Colby Dickinson at Notre Dame Philosophical Reviews:
Various contemporary continental philosophers have taken an interest in espousing some form of a ‘return to religion’ but one devoid of actual, material religious belief and practice (e.g., John Caputo’s ‘religion without religion’ or Jean-Luc Nancy’s ‘deconstruction of Christianity)’. But actual, empirical religion, post-9/11, has been flourishing in our globalized world, where belief and religion are not devoid of their meaning, permanently cancelled out philosophically, as it were, but are as loaded as ever with the charge of tradition and sense. This is the context wherein Gregg Lambert develops his notion of the ‘return statement’. The latter phrase, appropriated from computer programming, indicates the exit from a particular subroutine, i.e., something like a paradigm shift in philosophical terms. Lambert invokes it in order to indicate contemporary continental philosophy’s desire to leave behind the various embodied religious forms we see before us every day in its own, more abstracted ‘return to religion’ that would serve perhaps to cancel out the religious altogether.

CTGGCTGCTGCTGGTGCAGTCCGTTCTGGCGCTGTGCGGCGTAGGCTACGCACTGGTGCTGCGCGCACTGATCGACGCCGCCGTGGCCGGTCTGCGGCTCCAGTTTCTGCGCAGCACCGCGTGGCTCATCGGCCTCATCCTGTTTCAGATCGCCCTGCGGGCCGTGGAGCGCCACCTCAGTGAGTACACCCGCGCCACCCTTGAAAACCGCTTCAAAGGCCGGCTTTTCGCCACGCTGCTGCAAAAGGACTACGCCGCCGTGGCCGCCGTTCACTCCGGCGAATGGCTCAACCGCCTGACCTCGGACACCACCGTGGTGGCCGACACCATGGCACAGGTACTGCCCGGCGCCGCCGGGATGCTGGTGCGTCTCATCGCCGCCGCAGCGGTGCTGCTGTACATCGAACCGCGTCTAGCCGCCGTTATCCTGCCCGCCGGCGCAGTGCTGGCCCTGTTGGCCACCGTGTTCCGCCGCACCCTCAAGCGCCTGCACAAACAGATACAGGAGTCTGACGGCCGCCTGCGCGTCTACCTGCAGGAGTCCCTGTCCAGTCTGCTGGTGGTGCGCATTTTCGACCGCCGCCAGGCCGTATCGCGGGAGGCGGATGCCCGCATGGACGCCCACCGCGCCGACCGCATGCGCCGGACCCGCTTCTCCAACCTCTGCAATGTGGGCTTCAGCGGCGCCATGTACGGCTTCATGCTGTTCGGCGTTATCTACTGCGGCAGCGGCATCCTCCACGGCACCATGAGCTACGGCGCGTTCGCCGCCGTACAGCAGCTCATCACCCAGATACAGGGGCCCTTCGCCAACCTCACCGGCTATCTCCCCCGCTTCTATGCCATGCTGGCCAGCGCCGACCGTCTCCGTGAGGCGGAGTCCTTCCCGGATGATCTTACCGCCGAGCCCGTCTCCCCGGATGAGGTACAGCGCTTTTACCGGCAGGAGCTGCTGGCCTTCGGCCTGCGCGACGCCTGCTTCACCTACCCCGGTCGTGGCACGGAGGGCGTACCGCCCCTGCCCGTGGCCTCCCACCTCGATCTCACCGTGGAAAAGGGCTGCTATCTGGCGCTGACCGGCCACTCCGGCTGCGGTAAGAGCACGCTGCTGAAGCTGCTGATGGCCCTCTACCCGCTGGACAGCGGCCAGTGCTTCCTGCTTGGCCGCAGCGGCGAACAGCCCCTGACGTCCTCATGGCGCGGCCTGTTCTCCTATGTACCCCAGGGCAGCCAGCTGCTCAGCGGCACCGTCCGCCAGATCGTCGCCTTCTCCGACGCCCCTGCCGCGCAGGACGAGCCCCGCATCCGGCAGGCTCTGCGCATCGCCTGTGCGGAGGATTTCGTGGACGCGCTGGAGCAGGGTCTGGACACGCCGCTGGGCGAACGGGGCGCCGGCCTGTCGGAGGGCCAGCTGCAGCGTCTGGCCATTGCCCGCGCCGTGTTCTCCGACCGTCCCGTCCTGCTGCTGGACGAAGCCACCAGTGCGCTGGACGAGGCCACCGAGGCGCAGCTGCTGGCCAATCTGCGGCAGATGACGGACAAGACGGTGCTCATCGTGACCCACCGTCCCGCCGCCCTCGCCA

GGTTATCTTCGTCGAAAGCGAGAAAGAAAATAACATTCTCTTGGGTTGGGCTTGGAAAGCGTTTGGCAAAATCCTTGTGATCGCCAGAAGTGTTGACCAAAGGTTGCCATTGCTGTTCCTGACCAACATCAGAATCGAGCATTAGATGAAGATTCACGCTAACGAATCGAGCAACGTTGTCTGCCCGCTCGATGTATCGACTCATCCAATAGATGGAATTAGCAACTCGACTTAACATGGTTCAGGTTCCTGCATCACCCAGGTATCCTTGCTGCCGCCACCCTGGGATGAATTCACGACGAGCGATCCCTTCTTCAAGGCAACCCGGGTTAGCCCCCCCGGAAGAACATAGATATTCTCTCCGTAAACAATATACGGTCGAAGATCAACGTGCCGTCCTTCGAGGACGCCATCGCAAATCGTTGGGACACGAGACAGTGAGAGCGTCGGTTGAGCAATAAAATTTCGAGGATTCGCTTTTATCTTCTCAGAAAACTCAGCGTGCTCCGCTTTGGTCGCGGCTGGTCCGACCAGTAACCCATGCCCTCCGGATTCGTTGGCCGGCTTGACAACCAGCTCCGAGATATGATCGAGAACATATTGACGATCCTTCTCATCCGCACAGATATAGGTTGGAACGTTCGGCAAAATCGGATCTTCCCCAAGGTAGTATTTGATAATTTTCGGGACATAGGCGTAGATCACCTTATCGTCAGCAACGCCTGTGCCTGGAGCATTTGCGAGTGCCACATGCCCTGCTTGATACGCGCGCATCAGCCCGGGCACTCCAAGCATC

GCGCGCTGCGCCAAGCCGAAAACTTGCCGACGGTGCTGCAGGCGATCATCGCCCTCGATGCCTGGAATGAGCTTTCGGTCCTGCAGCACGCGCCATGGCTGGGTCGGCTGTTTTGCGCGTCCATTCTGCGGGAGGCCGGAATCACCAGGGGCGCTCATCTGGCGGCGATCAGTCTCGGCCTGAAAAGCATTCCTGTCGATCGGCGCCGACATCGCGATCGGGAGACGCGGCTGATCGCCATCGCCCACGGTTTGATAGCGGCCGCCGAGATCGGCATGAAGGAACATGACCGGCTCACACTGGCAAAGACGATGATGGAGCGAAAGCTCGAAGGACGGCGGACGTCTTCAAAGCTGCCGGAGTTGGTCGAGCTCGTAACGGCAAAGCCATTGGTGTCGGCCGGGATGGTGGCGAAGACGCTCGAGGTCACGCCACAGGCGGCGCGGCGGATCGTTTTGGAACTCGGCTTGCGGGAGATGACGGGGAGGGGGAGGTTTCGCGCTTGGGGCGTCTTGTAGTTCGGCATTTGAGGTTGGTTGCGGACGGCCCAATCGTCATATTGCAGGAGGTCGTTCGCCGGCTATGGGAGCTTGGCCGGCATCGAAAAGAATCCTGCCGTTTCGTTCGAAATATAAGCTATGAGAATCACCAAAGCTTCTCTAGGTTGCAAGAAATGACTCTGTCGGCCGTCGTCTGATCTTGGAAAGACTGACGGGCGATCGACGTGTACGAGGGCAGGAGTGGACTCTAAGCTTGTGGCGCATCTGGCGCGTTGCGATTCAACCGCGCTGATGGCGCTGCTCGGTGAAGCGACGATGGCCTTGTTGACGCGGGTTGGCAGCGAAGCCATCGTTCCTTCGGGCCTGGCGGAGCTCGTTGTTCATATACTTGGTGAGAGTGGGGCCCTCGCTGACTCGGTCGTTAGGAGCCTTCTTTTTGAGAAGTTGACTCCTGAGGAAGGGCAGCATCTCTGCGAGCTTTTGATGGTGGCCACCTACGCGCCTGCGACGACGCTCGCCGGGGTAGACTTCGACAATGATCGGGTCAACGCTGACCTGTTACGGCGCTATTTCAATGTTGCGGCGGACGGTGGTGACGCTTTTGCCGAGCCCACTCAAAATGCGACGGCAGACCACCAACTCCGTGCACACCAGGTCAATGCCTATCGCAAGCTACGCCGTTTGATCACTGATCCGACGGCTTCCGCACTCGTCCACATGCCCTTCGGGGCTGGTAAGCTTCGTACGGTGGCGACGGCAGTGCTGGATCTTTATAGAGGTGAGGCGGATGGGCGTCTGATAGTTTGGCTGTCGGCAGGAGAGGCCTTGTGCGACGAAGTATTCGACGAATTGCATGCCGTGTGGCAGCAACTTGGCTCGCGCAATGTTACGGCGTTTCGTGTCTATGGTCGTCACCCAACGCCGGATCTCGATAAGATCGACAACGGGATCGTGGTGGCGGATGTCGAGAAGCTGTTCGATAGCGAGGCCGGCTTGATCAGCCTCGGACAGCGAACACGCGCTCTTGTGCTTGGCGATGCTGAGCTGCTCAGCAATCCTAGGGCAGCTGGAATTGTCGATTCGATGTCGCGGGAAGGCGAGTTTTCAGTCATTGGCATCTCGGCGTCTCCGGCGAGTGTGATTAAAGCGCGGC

The problem with contemporary philosophical accounts, in Lambert’s analysis, is that they are too beholden to those deconstructive, negative theological accounts of representation that would see a specific ontology crossed-out but not replaced by anything with its own ontological substance. There is therefore a lack of an ontological form that arises in the face of these various philosophical ‘fundamentalisms’ that he is keen to frequently critique.